Want to browse through the Temple Scroll on your laptop while drinking your morning coffee? Or maybe check out the War Scroll on your iPad on the train to work? No problem … just go to Google and you’ll be able to read the Dead Sea Scrolls online. Can’t decipher ancient scripts? No problem. You’ll also be able to read the Dead Sea Scrolls translated online.
Using the latest high-resolution photography and imaging techniques, Google and the Israel Antiquities Authority (IAA) have joined forces in a project to digitize the more than 30,000 Dead Sea Scroll fragments in the IAA’s collection with the intention of putting the Dead Sea Scrolls online. In the coming months, Google will begin making these new, high-quality images of the scrolls available online, where they can be viewed, searched, scrutinized and studied by anyone in the world at anytime—all for free and with no strings attached. The Dead Sea Scrolls translated online will also be a part of the project’s scope, which will encourage scholars and laypeople alike to access and read Dead Sea Scrolls online. Knowledge that was once the domain of a handful of scholars will now be available to anyone with a computer and an internet connection.
The monumental, $3.5-million project will provide everyone from scroll scholars to BAR readers with unfettered access to the documents, allowing people to read Dead Sea Scrolls online when the texts formerly could be seen only in museum collections, restricted photographic archives or as photographs in massive scholarly tomes that only libraries and research institutions could afford. The digitization project will also incorporate an array of secondary information, including scroll transcriptions, translations and bibliographies, thereby allowing users to perform any number of searches related to the reading and study of the scrolls. The Dead Sea Scrolls translated online will allow those who are untrained in ancient Hebrew, Aramaic or Greek – the original languages of the scrolls – to study the texts.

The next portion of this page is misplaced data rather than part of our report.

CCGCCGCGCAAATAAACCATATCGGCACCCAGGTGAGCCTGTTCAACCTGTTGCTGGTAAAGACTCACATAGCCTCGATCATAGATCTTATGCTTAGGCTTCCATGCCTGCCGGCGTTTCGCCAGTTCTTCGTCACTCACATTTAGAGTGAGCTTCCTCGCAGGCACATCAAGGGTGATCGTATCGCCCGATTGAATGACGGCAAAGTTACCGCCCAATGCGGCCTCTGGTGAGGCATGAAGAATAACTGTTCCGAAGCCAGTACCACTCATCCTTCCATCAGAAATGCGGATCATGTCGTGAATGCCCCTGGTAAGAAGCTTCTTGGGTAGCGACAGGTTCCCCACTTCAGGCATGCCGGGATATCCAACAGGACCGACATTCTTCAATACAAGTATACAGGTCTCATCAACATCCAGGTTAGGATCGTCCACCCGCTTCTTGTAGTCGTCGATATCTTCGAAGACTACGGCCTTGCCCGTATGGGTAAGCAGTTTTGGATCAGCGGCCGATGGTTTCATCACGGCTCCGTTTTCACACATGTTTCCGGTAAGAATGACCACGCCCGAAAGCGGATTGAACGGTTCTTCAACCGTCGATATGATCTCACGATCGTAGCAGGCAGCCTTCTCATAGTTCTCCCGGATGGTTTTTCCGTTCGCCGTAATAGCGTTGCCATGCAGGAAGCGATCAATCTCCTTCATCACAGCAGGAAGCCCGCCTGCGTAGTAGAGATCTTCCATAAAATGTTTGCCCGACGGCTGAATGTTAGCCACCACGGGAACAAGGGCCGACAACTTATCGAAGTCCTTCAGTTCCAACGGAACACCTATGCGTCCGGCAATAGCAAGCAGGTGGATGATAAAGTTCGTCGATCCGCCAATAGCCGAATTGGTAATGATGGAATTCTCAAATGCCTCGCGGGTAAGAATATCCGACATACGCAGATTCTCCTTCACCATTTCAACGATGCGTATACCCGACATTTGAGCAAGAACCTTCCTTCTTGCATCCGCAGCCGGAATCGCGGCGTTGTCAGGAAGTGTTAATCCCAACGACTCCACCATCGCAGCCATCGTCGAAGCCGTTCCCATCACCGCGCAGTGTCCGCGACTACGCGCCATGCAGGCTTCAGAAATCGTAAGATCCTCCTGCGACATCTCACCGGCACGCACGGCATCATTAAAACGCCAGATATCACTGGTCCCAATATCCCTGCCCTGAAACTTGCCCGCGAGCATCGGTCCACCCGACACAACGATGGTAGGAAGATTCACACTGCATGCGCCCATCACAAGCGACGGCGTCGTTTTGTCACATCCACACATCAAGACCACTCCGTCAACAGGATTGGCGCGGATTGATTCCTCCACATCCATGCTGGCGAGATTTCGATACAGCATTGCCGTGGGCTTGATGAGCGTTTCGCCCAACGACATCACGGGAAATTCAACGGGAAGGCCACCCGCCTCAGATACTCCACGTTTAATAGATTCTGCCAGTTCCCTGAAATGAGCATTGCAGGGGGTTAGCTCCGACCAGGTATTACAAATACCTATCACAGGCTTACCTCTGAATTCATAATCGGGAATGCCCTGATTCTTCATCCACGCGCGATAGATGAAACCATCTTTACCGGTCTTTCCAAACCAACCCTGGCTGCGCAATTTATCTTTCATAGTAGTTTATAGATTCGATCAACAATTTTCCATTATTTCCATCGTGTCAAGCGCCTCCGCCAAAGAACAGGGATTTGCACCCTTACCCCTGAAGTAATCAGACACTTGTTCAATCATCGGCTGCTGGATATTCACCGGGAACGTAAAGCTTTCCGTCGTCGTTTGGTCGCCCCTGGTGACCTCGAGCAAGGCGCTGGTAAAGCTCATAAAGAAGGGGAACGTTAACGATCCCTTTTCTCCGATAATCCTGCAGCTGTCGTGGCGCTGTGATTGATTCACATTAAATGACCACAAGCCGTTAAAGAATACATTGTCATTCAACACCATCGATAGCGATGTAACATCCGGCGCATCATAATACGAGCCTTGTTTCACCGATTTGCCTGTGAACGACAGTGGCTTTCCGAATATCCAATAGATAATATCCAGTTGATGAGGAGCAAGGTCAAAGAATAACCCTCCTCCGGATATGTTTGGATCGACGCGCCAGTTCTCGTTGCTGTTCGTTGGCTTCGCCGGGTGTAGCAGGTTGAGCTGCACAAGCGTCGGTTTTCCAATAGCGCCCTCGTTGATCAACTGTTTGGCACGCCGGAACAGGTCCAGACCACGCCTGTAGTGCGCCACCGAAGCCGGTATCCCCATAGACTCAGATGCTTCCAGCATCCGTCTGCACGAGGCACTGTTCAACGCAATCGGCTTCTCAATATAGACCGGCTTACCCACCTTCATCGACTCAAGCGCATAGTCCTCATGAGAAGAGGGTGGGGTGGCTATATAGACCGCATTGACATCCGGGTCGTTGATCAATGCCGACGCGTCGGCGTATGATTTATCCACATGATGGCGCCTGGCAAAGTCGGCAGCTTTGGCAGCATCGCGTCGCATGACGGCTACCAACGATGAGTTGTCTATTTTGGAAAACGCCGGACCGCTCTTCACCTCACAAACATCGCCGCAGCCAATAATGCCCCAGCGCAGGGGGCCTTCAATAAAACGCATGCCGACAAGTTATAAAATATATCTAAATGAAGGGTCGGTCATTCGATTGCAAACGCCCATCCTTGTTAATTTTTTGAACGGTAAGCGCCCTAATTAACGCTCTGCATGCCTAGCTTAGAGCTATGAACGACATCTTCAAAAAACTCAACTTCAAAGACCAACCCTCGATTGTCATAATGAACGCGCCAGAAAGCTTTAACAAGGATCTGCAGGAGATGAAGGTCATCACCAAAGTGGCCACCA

Being able to read Dead Sea Scrolls online will also enable linguistic specialists, who formerly did not have access to the documents, to contribute their translating skills to the efforts underway to decipher the texts. More translations could result in a greater number of Dead Sea Scroll translations online, thus providing even greater access to the texts.
The scrolls, which were last photographed as a group in the 1950s, are now being photographed with the latest multi-spectral and infrared imaging technology. The new images will allow conservators to track and better understand the deterioration of the ancient parchments, and scholars will also be able to use them to read and translate portions of the texts that are no longer visible to the naked eye.
The project to put the Dead Sea Scrolls online, in addition to limiting the need to expose the original documents to the harmful effects of light and air, will open up new vistas for digital, computer-based research on the scrolls.
Would you like to see the Dead Sea Scrolls translated online? So get out your computer and get ready to start browsing. The world of the Dead Sea Scrolls is about to get a lot more sophisticated.
Based on: “Strata: Dead Sea Scrolls Go Digital.” Biblical Archaeology Review, Mar/Apr 2011, 20.